As a money maker, i think its genious because anyone who cares about what they just saw will go see it again to catch all of the missed ideas and images that they have missed. While at the same time having a great time watching a movie with the best action and special effects ever created on film. I’ve seen it four times, and each time i see more than I did the last.

    5. andrei
      09/06/2003 at 11:35 pm Permalink

      In a world where we believe that invisible men in the sky drive us toward inevitiability, we still base everything we know on scientific fact. We all refuse at some point to believe something unrealistic can happen. Is it so hard to believe that Neo has so much control over the Matrix that he is able to reject the signals being sent to his brain? (His rising from the dead in the first one) I interpreted this film as being not what Neo can do. I think this movie sucessfully illustrated several things… First off, Neo can whip some serious butt. I think his technique and methods of dispatching the bad guys are very relevant to my understanding of the matrix. (I.E. why would he have stayed and fought Smith in the Train Station during the first one?) Secondly, it makes the audience question where it’s information comes from, “Can I really trust the orracle? Is agent smith a part of Neo? Why should I trust Col. Sanders? (the architect)”. Last but certainly not least, this movie provided a bridge. I think the Wachowski’s did a good job with it. The complaints I see for this movie are the same for any star wars ever released. The fact is that half assed philosphy majors and horrible movie critics have succesfully butchered yet another movie that did not provide them with the “Enlightenment-in-a-can” they had hoped for. If you don’t like the series don’t watch it… simple as that. Unless your comments are a well supported argument, don’t waste internet space trying to bitch about a film which, let’s be honest, was fun to watch. And with regards to the above comment about a scene designed to go over your head being a poorly written scene, I could not disagree more… The writers, directors, and actors all had to make some choices for these movies, and while some of them were not the best (*cough* Morpheus speech *cough*) the idea of our world not existing as we know it is a complicated one. The Plot is designed to “Go over people’s heads” but do we say that it was a bad plot?

    6. andrei
      13/06/2003 at 9:31 pm Permalink

      Dude, didn’t you read Linda Nagata’s _The Bohr Maker_? Or at least Neal Stephenson’s _The Diamond Age_? 🙂

      That last scene wasn’t virtual reality powers “leaking through” to the real world, that was just nanotech. You know, Neo imitating Nagata’s character Phousita (who had lots of little machines in her blody which could fly out and do stuff at her command). If it wasn’t obvious enough, both Neo and that other guy in the bloody handshake scene are in the same coma right afterwards. So whatever happened must have had something to do with bloodborne stuff transmitted from whatsisname to Neo.

    7. andrei
      25/06/2003 at 5:17 pm Permalink

      I agree that I think Zion and the “real” world are part of the Matrix. A Matrix within a Matrix as such. This explains, Neo’s powers, Agent Smith moving into the “real” world when he is in essence a computer program. Also explains when the architect says that they are getting good at destroying Zion. This would only be possible if Zion was part of the Matrix and was rebuild (or Reloaded) every time a new Matrix is created.

    8. andrei
      03/07/2003 at 3:20 pm Permalink

      i think i can explain how agent smith enters the “real” world..

      after agent smith unsuccessfully tries to replicate neo & later morpheus asks him about it,neo replies “i felt like i was in that hallway again.i felt like dying”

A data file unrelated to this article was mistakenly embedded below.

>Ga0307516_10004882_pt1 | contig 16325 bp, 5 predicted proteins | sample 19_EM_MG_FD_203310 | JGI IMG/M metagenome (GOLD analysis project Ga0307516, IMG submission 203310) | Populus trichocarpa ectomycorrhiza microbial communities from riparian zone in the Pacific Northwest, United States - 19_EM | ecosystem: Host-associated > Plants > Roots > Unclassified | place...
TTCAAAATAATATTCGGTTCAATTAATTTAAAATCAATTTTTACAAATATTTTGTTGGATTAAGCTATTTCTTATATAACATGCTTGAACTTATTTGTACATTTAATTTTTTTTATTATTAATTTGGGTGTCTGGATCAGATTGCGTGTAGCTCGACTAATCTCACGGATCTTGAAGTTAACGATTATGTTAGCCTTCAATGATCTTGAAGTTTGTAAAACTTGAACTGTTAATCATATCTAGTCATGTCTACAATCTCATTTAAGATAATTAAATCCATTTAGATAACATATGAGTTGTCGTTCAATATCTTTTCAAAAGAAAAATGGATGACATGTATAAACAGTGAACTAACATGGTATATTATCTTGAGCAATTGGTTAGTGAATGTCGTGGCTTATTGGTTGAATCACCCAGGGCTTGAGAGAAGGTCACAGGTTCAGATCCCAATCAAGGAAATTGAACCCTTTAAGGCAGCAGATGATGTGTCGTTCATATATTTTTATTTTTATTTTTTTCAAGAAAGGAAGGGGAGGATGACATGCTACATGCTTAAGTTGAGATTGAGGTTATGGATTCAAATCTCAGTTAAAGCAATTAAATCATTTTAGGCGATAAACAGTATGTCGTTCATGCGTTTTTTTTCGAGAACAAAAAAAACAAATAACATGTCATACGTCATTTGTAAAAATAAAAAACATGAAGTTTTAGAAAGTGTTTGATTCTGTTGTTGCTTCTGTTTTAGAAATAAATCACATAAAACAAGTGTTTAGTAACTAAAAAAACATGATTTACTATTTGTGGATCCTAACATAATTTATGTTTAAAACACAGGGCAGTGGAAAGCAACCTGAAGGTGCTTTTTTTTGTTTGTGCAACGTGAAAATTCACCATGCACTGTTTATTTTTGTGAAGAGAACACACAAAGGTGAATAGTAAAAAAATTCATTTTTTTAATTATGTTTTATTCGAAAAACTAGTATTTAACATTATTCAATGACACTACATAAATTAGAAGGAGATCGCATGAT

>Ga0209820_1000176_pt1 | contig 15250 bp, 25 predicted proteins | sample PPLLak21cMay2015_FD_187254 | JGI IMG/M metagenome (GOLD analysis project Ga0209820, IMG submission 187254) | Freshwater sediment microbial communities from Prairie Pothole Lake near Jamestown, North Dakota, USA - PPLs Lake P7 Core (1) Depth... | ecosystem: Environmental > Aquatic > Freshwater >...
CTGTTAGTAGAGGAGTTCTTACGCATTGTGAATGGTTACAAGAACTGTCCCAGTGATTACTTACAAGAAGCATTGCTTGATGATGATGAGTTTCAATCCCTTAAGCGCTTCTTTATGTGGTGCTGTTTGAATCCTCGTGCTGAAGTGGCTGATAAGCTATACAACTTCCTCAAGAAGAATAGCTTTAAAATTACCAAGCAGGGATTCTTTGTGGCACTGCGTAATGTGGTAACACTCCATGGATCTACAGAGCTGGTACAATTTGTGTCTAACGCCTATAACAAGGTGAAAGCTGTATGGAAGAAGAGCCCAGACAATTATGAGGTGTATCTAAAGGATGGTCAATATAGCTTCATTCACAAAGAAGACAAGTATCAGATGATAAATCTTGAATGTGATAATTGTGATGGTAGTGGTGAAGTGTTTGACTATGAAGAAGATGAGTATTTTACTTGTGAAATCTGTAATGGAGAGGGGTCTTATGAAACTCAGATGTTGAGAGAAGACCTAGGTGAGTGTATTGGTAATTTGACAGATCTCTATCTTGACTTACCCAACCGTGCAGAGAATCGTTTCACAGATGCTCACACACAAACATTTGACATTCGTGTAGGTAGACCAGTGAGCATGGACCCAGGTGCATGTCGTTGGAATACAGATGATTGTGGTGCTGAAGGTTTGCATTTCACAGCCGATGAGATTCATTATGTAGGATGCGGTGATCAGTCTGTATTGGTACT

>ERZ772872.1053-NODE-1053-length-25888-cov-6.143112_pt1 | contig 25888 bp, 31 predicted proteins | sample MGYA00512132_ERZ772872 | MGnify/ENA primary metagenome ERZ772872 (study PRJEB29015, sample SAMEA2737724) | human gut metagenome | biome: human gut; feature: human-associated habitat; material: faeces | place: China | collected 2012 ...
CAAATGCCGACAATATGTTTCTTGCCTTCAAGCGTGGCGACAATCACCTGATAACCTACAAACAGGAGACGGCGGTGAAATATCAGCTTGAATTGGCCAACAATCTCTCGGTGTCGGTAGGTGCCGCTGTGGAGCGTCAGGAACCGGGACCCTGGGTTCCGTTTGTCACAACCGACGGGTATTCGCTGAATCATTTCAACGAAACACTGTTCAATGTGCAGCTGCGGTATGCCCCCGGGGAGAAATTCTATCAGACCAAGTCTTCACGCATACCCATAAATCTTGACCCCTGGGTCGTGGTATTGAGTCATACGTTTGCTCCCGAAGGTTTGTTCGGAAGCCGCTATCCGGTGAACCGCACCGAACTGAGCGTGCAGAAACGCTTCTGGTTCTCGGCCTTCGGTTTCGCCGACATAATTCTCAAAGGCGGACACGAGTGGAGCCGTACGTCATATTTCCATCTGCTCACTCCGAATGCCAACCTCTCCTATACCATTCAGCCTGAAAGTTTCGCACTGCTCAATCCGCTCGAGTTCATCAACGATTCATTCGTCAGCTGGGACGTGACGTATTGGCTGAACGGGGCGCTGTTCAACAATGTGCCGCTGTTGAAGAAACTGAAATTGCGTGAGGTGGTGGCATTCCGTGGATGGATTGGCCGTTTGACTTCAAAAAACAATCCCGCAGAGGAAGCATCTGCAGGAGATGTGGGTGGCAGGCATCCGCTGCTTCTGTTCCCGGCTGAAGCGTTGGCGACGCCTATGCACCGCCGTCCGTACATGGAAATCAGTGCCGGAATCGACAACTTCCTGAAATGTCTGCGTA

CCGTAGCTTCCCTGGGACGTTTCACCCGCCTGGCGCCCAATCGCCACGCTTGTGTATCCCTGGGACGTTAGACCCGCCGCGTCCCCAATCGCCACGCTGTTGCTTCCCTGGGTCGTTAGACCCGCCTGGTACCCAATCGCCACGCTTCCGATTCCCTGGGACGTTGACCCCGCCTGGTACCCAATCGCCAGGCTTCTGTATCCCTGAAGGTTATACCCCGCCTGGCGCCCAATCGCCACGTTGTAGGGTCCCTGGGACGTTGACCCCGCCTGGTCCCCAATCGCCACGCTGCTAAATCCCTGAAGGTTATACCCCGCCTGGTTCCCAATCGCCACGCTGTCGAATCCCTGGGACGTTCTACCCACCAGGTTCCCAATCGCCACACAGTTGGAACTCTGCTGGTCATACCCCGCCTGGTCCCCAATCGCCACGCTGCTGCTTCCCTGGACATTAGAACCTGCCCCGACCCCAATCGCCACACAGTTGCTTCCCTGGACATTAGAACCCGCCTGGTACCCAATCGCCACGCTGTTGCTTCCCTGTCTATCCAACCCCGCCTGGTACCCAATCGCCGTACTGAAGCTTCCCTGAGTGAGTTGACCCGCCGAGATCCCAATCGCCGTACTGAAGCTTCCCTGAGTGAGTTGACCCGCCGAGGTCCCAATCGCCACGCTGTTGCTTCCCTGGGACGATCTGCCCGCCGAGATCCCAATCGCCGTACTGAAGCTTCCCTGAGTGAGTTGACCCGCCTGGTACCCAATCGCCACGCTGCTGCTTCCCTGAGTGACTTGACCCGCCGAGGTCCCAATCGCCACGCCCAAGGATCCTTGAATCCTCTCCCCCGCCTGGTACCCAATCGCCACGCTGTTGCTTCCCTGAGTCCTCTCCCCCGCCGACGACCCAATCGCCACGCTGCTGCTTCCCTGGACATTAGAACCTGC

this tells me that any person(besides agents) whom agent smith tries to replicate essentially lose either their life in the real world(& hence leaving the computer code inside the matrix which agent smith then uses as himself.this is possible because agent smith converts the computer code of a person inside the matrix into a copy of himself-a program which functions exactly like him) or the control of their brain over their mental projection inside the matrix(that is, even though they remain alive in the real world,their brains are not able to control the computer code inside the matrix.this is possible because if neo is able to learn stuff by uploading programs from the matrix,then agent smith can upload a “virus-like-program” into the brain of a person & hence alters him/her & now the brain functions as another agent smith.agent smith essentially takes over control by replacing those areas of the brain which control movement,function & purpose,yet he retains the preson’s individual characteristics like the way he walks,talks etc.the person also looks like agent smith inside the matrix because every program looks a particular way & maybe agent smith cannot alter his coding to taht extent to which he can change his appearance).
      if ur still with me,then i can essentially this is how agent smith entered the real world..he replicates himself(the killed-in the-real-world theory gets a beating here!)..he now enters the real world by a hard line connection(something which he hasnt been able to do because he had no existence in the real world..but he does NOW! again the dead theory takes a beating coz if the person in the real world is dead,then he cant enter..aha!!but suppose agent smith only TEMPORARILY kills the person in the real world,maybe to gain control over his brain & then brings him back to life,because after all if the brain doesnt believes its dead,then it agent smith before killing the person somehow prevents the brain from beleieving that its dead.)..he now looks like the person in the real world,but thinks like agent smith.

      as for how he replicates agents,simple,because e doesnt need to have a presence in the real world,he simply overwrites & copies the agent’s code.

      maybe this stuff is far-fetched,but if u have a better explanation then lemme know.

      my email is:

    9. andrei
      26/07/2003 at 6:53 pm Permalink

      Regarding Zombywuf’s comments – the ‘obviously not french dude’ IS french.,%20Lambert

      Use your eyes before your mouth, know what I mean?

    10. andrei
      10/09/2003 at 5:14 pm Permalink

      I thought Reloaded was a good movie. It was not as good as the first one–but it would be very hard to reach that point, seeing as the first one was a breakthrough. Reloaded reaches another level–you see more layers of the main characters personalities and personal life. There are, however, a few too many fight scenes and the sex scene should have been cut down or cut out, as well as the Zion dance. It just got boring.